Column: Parents, trying to stem red tide, have one slight edge


The Padres will almost certainly finish third in the National League West race and — contrary to what you may have thought in March — that’s OK. Because as we have seen, eclipsing both the Giants and Dodgers this year would’ve been like climbing Mt. Everest in flip-flops.

The Giants have shocked the baseball world by maintaining a hot pace through three-fourths of the season. They own the sport’s best record, having already blown past the 75-win mark oddsmakers set for them in March.

Right behind the Giants in the MLB standings, not just the NL West race, is a Dodgers club that has heated up lately.

Get this: The Pads would have to be pacing at 106 wins to lead the Giants and Dodgers. That was doable, sure — if you gave them Kevin Brown, Randy Jones and Tony Gwynn in their prime.

Despite their recent fade, the Padres have won enough games to involve themselves in a second playoff race: for the second wild card, adopted in 2012.

What the Padres have going for them while they try not to see various shades of red — in their rear-view mirror are the Cincinnati Reds, St. Louis Cardinals and Philadelphia Phillies, trailing by one game, 3.5 games and five games, respectively — is a very slight edge in overall talent in this race.

That’s an assertion I can’t quantify. I ran it by two Hall of Fame baseball writers who’ve covered the Reds and Cardinals, each for five decades. They didn’t disagree. More importantly, we all agreed on this: A lot rides on Padres ace Yu Darvish and Chris Paddack returning from injury fairly soon, as team management apparently expects they will.

“I would say the Padres are a better club if those guys are back fairly soon; if those guys are not back fairly soon, they are not a better team than the Cardinals,” said Rick Hummel of the St. Louis Post-Dispatch.

“The Padres have a lot of talent, that’s for sure,” said Hal McCoy of the Dayton Daily News. I have attached the same disclaimer: Darvish-Paddack have to help out for the Padres to hold even a thin edge in talent.

McCoy said don’t count out the Phillies, whose minus-25 run differential is only slightly worse than that of the Cardinals (minus-21).

Cincinnati represents a major threat to the Padres, said McCoy, and not just because of an explosive offense and improved pitching staff.

San Diego still must play 19 games against the Giants and Dodgers, to say nothing of sets against the AL West-leading Houston Astros and the NL East-leading Atlanta Braves.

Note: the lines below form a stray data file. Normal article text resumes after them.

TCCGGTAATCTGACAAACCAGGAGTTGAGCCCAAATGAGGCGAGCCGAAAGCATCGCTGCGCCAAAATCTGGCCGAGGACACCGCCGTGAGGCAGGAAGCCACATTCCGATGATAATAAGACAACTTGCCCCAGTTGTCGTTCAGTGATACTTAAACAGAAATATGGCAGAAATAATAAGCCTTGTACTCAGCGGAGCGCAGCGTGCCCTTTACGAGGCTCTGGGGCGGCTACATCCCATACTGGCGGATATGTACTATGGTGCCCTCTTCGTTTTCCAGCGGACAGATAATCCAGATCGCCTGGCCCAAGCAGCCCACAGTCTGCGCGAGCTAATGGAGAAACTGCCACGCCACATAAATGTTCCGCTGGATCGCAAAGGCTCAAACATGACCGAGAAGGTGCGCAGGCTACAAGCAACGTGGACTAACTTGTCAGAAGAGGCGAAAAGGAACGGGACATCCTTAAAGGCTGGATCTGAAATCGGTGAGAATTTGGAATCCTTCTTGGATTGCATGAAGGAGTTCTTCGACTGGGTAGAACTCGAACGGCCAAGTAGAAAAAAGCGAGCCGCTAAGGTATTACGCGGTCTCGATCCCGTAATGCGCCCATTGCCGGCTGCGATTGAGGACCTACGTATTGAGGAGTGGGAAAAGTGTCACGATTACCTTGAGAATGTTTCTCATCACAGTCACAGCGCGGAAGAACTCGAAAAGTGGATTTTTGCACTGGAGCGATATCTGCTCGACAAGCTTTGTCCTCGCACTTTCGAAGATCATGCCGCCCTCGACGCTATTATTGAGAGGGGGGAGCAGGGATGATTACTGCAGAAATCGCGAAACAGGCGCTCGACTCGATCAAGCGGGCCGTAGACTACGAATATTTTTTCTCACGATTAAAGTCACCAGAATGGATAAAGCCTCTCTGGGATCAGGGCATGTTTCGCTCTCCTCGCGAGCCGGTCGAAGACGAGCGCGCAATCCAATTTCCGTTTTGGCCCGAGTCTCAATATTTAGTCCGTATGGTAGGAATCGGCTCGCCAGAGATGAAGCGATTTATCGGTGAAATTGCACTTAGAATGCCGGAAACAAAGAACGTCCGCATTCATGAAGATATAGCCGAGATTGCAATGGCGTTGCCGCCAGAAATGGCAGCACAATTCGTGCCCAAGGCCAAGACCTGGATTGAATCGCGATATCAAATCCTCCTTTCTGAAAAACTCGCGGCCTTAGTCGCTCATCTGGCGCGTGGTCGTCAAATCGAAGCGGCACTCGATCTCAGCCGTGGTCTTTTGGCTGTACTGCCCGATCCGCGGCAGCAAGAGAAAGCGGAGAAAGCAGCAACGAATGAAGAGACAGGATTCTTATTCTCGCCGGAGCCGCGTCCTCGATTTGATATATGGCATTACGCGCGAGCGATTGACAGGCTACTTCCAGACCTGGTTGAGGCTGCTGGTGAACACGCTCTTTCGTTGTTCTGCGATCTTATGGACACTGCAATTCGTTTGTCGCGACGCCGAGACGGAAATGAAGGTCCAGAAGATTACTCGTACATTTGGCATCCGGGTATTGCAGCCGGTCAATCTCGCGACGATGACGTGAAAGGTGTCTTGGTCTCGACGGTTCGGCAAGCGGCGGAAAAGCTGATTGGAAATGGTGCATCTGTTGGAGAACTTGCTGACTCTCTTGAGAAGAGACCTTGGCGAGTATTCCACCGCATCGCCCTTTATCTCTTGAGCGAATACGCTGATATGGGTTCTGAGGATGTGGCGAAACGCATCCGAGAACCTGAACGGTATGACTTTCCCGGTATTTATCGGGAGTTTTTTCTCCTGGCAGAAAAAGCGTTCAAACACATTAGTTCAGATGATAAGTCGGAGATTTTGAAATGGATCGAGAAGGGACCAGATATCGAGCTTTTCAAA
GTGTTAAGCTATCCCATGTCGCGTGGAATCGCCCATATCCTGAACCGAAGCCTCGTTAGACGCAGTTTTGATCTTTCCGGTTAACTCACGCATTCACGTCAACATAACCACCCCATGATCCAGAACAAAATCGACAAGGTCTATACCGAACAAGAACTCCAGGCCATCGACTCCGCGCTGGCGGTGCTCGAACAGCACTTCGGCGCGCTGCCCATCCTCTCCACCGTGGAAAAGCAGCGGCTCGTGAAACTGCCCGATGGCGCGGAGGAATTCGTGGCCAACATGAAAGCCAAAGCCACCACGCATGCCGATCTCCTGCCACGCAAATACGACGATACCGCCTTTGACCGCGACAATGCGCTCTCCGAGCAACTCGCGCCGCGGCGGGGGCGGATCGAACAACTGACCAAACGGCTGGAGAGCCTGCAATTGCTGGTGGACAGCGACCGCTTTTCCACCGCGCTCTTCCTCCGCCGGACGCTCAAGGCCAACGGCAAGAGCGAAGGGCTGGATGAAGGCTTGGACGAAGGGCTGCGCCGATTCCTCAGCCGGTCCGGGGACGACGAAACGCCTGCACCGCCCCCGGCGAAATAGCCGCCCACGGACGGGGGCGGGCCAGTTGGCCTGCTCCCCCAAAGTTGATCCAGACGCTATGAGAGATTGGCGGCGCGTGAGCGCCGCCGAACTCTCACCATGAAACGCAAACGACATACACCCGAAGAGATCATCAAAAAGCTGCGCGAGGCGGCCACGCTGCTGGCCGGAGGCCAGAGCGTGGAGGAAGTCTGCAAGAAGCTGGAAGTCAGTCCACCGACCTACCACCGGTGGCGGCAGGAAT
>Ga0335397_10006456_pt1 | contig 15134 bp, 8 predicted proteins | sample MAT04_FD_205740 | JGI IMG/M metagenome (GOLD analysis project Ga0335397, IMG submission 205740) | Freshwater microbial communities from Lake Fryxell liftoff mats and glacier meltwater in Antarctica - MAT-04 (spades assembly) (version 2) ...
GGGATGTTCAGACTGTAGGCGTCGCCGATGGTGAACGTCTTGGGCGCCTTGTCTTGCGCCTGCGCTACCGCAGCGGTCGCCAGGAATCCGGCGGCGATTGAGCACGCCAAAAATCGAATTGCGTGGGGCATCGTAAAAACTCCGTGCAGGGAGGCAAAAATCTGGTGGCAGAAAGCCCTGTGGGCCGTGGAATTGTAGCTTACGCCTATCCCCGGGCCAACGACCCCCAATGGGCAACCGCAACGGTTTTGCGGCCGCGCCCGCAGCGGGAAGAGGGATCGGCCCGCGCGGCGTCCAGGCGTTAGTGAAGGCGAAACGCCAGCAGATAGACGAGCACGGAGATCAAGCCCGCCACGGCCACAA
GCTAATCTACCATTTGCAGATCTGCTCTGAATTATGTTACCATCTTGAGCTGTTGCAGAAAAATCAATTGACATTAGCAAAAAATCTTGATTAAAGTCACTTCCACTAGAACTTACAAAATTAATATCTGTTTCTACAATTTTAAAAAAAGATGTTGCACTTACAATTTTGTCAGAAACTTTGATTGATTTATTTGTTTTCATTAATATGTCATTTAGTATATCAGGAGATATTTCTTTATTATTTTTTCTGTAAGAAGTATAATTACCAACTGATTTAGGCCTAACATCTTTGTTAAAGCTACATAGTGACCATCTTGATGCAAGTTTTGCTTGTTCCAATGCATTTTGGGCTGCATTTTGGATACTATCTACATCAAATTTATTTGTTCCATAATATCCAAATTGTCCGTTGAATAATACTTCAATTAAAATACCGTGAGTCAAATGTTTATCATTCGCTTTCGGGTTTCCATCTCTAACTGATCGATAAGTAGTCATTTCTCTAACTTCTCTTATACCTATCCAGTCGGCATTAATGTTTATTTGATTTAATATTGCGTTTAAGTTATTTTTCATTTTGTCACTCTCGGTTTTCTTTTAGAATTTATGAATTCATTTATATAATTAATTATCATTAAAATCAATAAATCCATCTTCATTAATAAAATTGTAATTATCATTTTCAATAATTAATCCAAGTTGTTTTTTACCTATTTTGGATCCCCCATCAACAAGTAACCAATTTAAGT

“Judging on the schedules,” said McCoy, who began covering the Reds in 1973, “the Padres should be very afraid of the Reds despite the fact (Cincinnati) lost two games this week to the Cubs that were atrocious.

“The Reds are very dangerous,” he said. “Everybody in the lineup can hit. They can hit for power and can hit for the gaps. It’s just a real scary lineup.

“The starting pitching is pretty strong,” he added. “Their only weak spot is the bullpen, and they brought in three guys from the trade deadline, and they’ve all been pretty strong.”

The Padres don’t want this race to come down to the right side of Cincinnati’s infield.

“Joey Votto has found the fountain of youth somewhere,” McCoy said of the 37-year-old first baseman, who has 27 home runs and a .947 OPS. “The guy is incredible. I thought he was washed up two years ago. He changed his batting stance and approach, started swinging for home runs and just reinvented himself. Jonathan India is the Rookie of the Year. You have to see him every day.”

True to their tradition, the Cardinals know how to play baseball.

“When they have their lineup out there, you don’t get anything from them” in the form of defensive mistakes, said Hummel. “That’s their big chance. Get in position where they have all their guys back, and if you beat them, you beat them. They don’t give you anything.”

Adam Wainwright, their ace, is outsmarting young hitters while pitching to a 3.26 ERA. Soon to turn 40, the old man has logged 154.2 innings, tied for a second in the NL.

“He takes a little off, puts a little on,” said Hummel, who’s in his 49th year of MLB reporting. “He Doesn’t throw two pitches at the same speed ever. Yadier Molina and he are like a concert to watch.”

For the Padres, it’s time to sneak a peek at the scoreboard each day. Even if they’d rather not, it’s almost unavoidable as a West Coast team. And it’s fun. This playoff race is the franchise’s first in a 162-game season since the 2010 team took the Giants to the 162nd game.

The Padres have infused drama in this race. Now we’ll see if they can avert a Red October.